Exciting innovations to support older people with technology

G’day! I’m currently working with our amazing team at Good Things Foundation Australia and whilst I have been here I’ve been reflecting a lot on the opportunities that digital technologies and services offers to older people. Here is Australia we’re working with local partners right across the country to support older Australians to thrive online through the Be Connected programme.

Recently, Good Things Foundation launched two fantastic guides; one was designed to help older people use the internet and the other explains how to use games to teach tablet skills. These are amazing resources which I think will help so many older people enjoy a better quality of life by unlocking their digital potential. These guides are excellent and, after a few minutes reading, virtually anyone will be able to give an older person a helping hand on their journey into using the internet or tablets. We’re going to adapt these guides so that they will be contextualised for Network Partners in Australia too.

When thinking of older people who are benefitting from using the internet, it makes me think of Edith who we worked with for Get Online Week a few years ago. She’ll be 91 now and she went from having low digital skills, to being an emailing, Skyping, digitally included superwoman! She found that her newly acquired digital skills have helped her to be able to manage her health and doctor’s prescriptions and she identified that, as she gets older and gets less mobile, the more useful her newfound digital skills will be. You can hear Edith’s story here: https://www.youtube.com/watch?v=8FxIKCAJ0yI

The new guide which explores how games can help older people learn how to use tablets is particularly ingenious, in my opinion, and I’m really excited to see the results that come from it. 52% of non-internet users aren’t online because they don’t see the need or because “being online is not for people like them”, and this is particularly the case amongst the 65+ demographic. Perhaps this attitude can be overcome through games. Using technology for the first time can be frightening, but making the learning process fun could overcome that. If people don’t want to “learn” about the internet, playing games doesn’t feel like learning. Yet, by playing the games, they’re learning how to use a touch screen, how to correct a mistake and that it’s fine to experiment. You can also begin to establish peer support if one of you has the tablet and the other knows how to play the game. I can’t wait to see the results from this guide being used.

Seeing the incredible work being done through the Be Connected program here in Australia has also made me reflect on the benefits of digital skills for older people. Since launching in 2017, we’ve built a growing network of over 2,200 community organisations who empower older Australians to thrive in an increasingly digital world. The network is diverse and covers everything from libraries to retirement villages, computer clubs to cultural groups and community centres to men’s sheds. In a short space of time, we’ve already supported over 100,000 people and counting.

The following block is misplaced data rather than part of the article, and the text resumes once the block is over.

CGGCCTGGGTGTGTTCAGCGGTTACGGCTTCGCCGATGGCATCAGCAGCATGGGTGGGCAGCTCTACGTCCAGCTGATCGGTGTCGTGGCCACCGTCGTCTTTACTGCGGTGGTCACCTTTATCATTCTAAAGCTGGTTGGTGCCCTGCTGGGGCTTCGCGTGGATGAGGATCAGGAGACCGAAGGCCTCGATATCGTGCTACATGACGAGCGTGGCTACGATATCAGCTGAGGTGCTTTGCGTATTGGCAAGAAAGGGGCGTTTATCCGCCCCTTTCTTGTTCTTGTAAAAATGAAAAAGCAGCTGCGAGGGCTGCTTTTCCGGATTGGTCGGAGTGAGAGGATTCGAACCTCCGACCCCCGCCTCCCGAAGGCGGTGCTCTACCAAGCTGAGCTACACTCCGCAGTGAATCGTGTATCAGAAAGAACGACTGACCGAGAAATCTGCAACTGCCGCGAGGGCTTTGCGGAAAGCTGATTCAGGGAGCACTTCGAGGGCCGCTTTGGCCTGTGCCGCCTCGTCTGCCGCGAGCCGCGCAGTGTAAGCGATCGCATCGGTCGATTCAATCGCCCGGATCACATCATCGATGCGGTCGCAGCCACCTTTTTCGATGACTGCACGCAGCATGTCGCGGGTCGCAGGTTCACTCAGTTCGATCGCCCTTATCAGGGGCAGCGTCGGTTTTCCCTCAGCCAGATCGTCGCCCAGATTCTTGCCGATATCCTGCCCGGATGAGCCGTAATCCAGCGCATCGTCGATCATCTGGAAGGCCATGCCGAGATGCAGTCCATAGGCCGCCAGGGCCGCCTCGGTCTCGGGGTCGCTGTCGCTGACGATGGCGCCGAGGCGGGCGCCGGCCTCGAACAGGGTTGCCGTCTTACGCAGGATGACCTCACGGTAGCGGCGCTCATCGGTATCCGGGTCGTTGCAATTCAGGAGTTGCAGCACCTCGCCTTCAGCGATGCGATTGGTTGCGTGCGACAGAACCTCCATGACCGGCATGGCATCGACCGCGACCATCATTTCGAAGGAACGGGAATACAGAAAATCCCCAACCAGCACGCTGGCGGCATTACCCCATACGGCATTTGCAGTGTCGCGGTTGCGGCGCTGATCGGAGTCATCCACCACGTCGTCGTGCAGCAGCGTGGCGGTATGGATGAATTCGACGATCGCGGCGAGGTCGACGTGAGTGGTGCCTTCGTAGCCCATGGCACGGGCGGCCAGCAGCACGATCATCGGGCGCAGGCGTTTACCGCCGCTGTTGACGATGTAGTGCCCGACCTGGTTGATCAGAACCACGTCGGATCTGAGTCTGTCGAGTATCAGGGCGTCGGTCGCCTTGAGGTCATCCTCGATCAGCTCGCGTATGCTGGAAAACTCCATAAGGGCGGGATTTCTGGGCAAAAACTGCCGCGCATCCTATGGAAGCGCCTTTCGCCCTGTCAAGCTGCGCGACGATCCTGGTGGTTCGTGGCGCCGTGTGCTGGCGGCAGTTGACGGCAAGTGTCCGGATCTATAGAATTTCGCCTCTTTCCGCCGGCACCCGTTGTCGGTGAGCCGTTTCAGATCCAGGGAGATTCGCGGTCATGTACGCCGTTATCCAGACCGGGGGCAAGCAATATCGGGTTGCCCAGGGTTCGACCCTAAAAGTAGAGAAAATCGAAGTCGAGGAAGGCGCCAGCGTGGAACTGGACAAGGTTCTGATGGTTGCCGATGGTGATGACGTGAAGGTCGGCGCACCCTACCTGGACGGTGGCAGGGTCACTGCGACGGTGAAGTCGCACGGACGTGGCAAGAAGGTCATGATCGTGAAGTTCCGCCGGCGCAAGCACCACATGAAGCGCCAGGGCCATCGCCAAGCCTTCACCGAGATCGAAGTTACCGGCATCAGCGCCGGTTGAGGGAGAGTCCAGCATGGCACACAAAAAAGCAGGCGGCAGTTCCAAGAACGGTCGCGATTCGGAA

I think the story that best typifies the amazing impact Be Connected can have is the story of Valerine and Lindsay Davis. Val’s Parkinson’s disease diagnosis kick-started her into taking digital literacy classes at Lockyer Community Centre and her husband Lindsay, who was the coordinator of the local Parkinson’s support group, and wanted to keep up. Val started with embracing social media so that they could reconnect with family members and to upload and manage her photos.  What brought this example to mind is that Val’s husband Lindsay uses his newfound digital skills not just to check the weather from the Bureau of Meteorology’s website, but to play games too. I wonder how many more people, like Lindsay, will develop their digital skills through games as well as using other digital tools and services.

The new guides are an excellent read for anyone wanting to show older people how to use the internet, and you don’t need to be a computer expert to do it – if you’re confident using the internet, then you already know enough.

The guide to helping older people use the internet is available here: https://www.onlinecentresnetwork.org/sites/default/files/a6_your_guide_to_helping_older_people_use_the_internet.pdf

And the guide to using games to teach tablet skills is available here: https://www.onlinecentresnetwork.org/sites/default/files/a6_your_guide_to_using_games.pdf

If you’re in the UK and you’d like a hard copy of either of these booklets, please email hello@goodthingsfoundation.org

And we will be adapting these for use in Australia in the next few months.

And if you’ve read this far, here’s an unrelated but lovely photo of some art painted on huge grain silos that I saw last weekend in regional Victoria, Australia. This one is in Brim, and was painted by Guido van Helten. Amazing. Enjoy!

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